Flashcards in 25. Obstructive lung diseases Deck (102):
Obstrcutive lung disease - types
1. chronic bronchitis
obstruction of air flow results in
air trapping in lungs
at hugh lung volumes, airways
Obstructive lung disease - volumes
1. increased RV
2. decreased FVC
3. Increased TLC
4. INcreased FRC
pulmonary function test
Obstructive lung disease - pulmonary function test
1. largely decreased FEV1
2. decreased FVC
3. decreased FEV1 /FVC ratio
4. V/Q mismatch
Obstructive lung disease - hallmark
decreased FEV1/ FVC Ratio
Obstructive lung disease - affect the heart ? (mechanism)
chronic , hypoxic pulmonary vasoconstriction can lead to cor pulmonale
chronic bronchitis- apperance
Obstructive lung disease - mechanism of increased RV and decreased FVC
airways close prematurely at high lung volumes
Obstructive lung disease - characteristics
1. airway obstruction
2. trapped air
chronic bronchitis - pathology
hyprplasia of mucus - secreting glands --> Reid index >50%
Reid index (pathology)
thickness of gland layer/ total thickness of bronchial wall
chronic bronchitis - definition
productive cough for >3 months PER YEAR ( not necessarilly consecutive for >2 years
chronic bronchitis - findings / symptoms
4. late onset dyspnea
6. secondary polycethemia
chronic bronchitis - polycethemia
secondary to hypoxi
chronic bronchitis - CYANOSIS ( MECHANISM
early onset due to shunting
chronic bronchitis - hypecapnia ( mechanism)
mucus plugs trap CO2
permanent dilation of bronchioles and bronchi loss of airway tone results in air trapping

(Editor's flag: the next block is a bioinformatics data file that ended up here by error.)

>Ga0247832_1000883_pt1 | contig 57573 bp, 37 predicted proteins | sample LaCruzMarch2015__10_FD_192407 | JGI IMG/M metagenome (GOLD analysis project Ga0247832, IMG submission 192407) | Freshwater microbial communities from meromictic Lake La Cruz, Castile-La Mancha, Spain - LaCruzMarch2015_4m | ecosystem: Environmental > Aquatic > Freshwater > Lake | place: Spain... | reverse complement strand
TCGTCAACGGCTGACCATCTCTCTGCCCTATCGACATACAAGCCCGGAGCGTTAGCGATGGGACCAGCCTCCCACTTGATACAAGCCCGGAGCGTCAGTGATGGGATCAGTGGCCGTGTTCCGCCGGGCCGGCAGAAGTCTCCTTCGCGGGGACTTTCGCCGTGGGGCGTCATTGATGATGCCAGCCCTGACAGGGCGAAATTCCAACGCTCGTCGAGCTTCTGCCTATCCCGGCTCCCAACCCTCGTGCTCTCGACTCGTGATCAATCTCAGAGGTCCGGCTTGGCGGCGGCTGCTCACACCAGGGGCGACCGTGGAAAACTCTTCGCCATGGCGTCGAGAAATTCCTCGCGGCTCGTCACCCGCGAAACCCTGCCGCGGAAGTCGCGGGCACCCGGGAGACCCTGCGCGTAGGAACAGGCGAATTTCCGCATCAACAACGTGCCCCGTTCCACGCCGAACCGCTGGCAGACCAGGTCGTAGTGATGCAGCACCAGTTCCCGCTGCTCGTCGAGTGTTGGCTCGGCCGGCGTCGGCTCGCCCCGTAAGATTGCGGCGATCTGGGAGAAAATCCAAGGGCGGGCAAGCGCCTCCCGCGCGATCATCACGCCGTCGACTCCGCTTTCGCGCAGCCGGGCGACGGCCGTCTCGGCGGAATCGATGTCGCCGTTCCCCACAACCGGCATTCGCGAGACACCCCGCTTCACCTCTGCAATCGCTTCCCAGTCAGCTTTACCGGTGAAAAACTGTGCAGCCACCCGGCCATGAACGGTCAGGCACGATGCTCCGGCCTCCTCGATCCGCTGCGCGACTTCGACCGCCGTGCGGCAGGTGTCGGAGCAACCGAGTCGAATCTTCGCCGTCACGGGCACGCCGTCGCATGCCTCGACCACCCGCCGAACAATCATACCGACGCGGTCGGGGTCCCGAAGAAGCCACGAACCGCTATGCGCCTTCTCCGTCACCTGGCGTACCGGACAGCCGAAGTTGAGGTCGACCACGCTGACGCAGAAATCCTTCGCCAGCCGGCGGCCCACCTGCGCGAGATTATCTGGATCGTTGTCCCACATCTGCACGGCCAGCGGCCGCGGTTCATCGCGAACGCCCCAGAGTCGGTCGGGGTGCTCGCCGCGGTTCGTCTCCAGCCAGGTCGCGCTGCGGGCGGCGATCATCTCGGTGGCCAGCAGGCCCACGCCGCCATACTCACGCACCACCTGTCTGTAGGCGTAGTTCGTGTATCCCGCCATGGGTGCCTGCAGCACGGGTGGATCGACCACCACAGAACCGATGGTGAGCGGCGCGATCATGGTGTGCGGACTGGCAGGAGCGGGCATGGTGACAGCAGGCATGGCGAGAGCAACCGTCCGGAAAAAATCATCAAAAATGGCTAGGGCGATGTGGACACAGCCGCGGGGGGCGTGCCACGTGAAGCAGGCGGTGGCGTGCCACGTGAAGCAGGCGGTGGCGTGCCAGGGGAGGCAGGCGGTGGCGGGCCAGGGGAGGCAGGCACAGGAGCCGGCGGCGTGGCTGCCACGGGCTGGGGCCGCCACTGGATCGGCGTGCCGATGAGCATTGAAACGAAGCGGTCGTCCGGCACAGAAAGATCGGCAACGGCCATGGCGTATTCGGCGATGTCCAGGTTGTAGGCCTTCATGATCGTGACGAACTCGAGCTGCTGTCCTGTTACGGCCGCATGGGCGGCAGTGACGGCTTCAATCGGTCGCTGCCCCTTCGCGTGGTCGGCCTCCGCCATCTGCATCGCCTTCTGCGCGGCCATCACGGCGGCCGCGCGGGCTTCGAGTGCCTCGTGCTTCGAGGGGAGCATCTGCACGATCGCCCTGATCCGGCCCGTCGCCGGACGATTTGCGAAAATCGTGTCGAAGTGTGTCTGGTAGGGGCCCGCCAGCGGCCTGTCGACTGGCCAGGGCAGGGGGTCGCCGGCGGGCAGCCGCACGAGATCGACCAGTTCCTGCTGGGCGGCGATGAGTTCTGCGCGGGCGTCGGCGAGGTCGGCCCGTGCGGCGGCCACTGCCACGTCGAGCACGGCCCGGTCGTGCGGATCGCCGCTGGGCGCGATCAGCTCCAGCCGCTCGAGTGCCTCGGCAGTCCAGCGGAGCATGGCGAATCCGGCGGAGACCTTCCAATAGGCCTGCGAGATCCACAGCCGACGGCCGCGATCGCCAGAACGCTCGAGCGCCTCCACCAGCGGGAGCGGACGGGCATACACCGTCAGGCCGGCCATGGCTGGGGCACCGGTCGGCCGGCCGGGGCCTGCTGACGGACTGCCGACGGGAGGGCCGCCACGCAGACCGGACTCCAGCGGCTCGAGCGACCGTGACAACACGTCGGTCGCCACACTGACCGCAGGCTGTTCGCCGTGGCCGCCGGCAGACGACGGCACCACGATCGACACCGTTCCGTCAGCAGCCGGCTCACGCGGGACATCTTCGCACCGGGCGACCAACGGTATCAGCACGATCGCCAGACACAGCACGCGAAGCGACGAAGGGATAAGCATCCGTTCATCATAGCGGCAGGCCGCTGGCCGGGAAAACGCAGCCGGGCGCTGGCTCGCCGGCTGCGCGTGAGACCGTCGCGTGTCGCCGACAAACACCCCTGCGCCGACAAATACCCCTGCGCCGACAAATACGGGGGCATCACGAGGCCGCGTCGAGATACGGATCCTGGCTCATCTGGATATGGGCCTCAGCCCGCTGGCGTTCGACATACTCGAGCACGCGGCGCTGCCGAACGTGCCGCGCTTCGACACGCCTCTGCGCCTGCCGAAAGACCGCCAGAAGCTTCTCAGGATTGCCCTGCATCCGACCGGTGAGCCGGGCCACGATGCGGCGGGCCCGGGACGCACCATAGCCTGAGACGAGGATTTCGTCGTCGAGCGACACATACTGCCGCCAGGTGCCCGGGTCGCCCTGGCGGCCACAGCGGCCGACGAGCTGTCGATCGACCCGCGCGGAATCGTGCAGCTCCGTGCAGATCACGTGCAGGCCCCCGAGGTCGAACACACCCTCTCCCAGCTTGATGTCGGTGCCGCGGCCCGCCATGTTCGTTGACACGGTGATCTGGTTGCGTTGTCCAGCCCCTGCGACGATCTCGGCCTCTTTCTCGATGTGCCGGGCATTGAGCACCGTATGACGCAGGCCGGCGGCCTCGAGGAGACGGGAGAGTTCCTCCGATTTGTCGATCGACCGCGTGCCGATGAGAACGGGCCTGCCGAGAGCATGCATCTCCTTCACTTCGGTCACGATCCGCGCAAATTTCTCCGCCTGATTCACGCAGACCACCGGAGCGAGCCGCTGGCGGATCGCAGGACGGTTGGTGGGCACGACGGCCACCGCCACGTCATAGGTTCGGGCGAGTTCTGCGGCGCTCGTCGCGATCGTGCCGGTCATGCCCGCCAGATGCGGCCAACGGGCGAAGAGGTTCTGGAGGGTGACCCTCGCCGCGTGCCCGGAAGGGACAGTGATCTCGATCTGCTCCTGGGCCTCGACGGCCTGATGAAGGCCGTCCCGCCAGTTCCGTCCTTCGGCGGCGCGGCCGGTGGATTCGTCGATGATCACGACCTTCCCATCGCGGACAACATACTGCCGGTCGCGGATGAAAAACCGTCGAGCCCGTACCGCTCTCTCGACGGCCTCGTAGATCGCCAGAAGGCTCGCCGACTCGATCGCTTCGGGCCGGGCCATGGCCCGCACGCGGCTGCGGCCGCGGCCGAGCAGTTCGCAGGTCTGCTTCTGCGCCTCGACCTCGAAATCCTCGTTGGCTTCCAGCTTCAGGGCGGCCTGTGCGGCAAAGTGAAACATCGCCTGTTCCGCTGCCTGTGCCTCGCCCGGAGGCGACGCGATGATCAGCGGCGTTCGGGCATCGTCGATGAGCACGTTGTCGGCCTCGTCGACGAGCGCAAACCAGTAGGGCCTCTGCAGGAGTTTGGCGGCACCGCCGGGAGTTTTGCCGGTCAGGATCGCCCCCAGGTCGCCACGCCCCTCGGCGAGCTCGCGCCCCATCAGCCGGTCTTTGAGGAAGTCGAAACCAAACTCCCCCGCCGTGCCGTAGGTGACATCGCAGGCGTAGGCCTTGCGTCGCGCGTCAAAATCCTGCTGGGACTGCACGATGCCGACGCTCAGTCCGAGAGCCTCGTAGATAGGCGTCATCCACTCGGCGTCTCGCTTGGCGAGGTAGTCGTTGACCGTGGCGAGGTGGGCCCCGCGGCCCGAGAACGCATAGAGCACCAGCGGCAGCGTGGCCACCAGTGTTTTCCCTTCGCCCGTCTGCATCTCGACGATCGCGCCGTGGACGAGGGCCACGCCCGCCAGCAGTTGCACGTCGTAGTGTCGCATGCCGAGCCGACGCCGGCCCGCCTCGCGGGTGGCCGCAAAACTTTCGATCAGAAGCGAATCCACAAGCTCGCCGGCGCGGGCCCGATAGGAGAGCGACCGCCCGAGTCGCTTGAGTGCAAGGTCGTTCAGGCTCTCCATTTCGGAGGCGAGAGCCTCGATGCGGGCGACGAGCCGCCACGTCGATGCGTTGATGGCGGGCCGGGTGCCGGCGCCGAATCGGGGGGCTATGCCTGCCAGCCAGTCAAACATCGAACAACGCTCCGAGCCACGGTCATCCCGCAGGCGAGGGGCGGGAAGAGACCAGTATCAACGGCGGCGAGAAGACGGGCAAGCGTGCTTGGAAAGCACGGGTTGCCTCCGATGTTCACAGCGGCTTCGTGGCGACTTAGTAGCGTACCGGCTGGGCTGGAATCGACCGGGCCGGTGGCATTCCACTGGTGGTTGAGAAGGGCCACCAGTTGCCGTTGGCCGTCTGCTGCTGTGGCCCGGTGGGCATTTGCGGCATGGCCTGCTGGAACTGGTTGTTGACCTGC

bronchectasia is due to
chronic necrotizing infection
1. purulent sputum
2. recurrent infections
4. digital clubbing
bronchectasia is associated with ( like predisposition)
1. bronchial obstruction
2. poor ciliary motility ( SMOKING, kartegener syndrome)
3. cystic fibrosis
4. allergic bronchopulmonary aspergillosis
causes of poor ciliary motility
2. kartegener syndrome
bronchial hyperresponsiveness causes reversible bronchoconstriction
asthma can be triggered by
1. viral URI
test asthma with
asthma symptoms and clinical findings
6. decreased inspiratory / expiratory ratio
7. pulsus paradoxus
8. mucus plugging
pulsus paradoxus - seen in
1. cardiac tamponade
3. onstructive sleep apnea
pulsus paradoxus - definition
decreased in amplitude of systolic BP by >10 during inspiration
inspiratory / expiratory ratio in asthma and why
expiration is prolonged
normal inspiratoyr/ expiratory ratio
asthma - histology
1. smooth muscle hypertrophy
2. Curschmann spirals
3. Charcot-Leyden crystals
shed epithelium forms whorled mucus plugs ( IN ASTHMA)
Charcot Leyden crystals
eospinophilic , hexagonal, double- pointed, needle - like crystal drom breakdown of eosinophisl in sputum ( IN ASTHMA)
asthma bronchoconstriction is mediated by
1. inflammatory process
2. parasympathetic tone
1. β2 agonist ( albuterol, salmeterol, formoterol)
2. corticosteroids ( fluticAONW, BUdesonide)
3. Muscarinic antagonists (ipratropium)
4. Antileukotrienes ( montelukast, zafirlukast, zileuton)
6. methylxanthines (theophylline)
emphysema - patient apperance
emphysema - chest
barrel - shaped chest
emphysema - types
centriacinar emphysema -
associated with smoking - upper lobes
associated with α1- antitrypsin --> lower lobes